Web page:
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TG&Y was a five and dime, or variety store, chain in the United States. At its peak, there were more than 900 stores in 29 states. Starting out in rural areas and eventually moving into cities, TG&Y stores were firmly embedded in southern culture as modern-day general stores with a bit of everything, and often called "Turtles, Girdles and Yoyos," "Toys, Games and Yoyos," and other irreverent monikers. The chain used the advertising slogan, "Your best buy is at TG&Y."[1]


Founded in 1935, the chain was headquartered in Oklahoma City and named for its three founders: Rawdon E. Tomlinson, Enoch L. "Les" Gosselin, and Raymond A. Young. The initials were ordered according to the ages of the three, with Tomlinson being the oldest.[2][3] Raymond Young, the only one of the three partners to remain with the chain, oversaw its operations until his retirement in 1970.[4]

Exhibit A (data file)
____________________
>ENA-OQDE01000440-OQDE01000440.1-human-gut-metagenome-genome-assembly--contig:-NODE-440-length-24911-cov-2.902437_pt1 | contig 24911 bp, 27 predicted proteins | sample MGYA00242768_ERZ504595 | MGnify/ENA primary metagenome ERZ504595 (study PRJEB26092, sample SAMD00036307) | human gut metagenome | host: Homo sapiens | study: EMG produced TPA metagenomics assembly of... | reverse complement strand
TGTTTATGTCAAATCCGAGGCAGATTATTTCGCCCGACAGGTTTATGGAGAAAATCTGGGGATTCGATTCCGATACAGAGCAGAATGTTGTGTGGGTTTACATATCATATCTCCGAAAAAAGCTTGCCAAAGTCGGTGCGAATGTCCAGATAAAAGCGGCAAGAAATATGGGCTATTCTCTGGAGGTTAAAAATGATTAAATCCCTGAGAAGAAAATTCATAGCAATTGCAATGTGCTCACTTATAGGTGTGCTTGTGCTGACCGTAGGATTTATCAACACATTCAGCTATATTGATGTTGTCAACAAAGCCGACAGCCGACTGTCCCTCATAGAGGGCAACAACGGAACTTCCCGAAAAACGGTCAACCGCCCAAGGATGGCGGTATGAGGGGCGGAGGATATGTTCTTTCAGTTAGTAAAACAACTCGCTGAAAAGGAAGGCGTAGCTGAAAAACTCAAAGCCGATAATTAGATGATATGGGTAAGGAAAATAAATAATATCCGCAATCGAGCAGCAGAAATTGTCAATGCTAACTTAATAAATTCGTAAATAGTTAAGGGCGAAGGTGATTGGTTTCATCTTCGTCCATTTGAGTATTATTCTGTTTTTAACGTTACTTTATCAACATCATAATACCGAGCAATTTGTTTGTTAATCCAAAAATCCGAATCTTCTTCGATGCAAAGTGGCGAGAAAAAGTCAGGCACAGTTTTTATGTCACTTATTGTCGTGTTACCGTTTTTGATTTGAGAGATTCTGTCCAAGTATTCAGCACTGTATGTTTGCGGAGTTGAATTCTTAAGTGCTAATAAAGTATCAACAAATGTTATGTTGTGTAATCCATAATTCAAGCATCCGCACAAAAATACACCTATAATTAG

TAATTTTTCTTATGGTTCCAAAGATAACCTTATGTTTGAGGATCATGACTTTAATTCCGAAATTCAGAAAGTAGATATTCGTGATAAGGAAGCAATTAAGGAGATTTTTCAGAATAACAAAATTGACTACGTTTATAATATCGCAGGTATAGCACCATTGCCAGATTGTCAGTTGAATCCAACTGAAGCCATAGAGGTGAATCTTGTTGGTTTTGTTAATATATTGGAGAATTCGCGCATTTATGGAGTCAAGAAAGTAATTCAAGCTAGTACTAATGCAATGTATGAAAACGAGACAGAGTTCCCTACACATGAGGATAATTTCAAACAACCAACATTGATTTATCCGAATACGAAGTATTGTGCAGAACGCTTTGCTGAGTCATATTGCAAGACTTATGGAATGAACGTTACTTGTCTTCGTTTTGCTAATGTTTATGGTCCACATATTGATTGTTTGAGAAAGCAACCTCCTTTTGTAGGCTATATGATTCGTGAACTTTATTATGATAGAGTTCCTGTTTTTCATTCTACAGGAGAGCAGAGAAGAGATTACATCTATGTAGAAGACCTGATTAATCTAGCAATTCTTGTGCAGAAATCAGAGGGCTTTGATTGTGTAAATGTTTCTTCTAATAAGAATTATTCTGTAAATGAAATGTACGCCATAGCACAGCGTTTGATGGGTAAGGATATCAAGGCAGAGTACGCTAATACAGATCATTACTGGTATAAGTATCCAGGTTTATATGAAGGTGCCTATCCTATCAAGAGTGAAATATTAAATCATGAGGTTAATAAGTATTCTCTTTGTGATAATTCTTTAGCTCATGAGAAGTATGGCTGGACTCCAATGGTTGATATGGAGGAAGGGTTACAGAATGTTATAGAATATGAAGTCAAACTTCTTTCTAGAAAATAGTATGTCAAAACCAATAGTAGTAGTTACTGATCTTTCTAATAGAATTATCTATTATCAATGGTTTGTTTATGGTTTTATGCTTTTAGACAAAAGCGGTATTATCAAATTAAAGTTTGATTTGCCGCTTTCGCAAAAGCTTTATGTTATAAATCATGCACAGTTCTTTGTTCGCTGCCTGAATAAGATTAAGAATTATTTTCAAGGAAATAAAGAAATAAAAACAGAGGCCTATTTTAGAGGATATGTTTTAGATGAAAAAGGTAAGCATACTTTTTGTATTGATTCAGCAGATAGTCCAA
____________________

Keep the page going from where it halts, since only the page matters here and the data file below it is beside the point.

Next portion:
In 1957 TG&Y was acquired by Butler Brothers of Chicago, with the stipulation that Young's leadership role remain unchanged. Young eventually retired in 1970 and leadership changed frequently after that. TG&Y was acquired by competitor McCrory Stores in 1986, when it had about 720 stores.[3]


After its heyday in the 1960s, unsuccessful attempts were made to expand and rebrand TG&Y under the TG&Y Dollar, Aim for the Best, and Dollar-T names. Shortly after acquiring the struggling chain, McCrory's cut over 8,000 TG&Y employees and closed 205 stores, including 23 in its former home state of Oklahoma.[5]

In 2001 TG&Y's owner McCrory Stores filed bankruptcy and all stores were eventually closed. [6]


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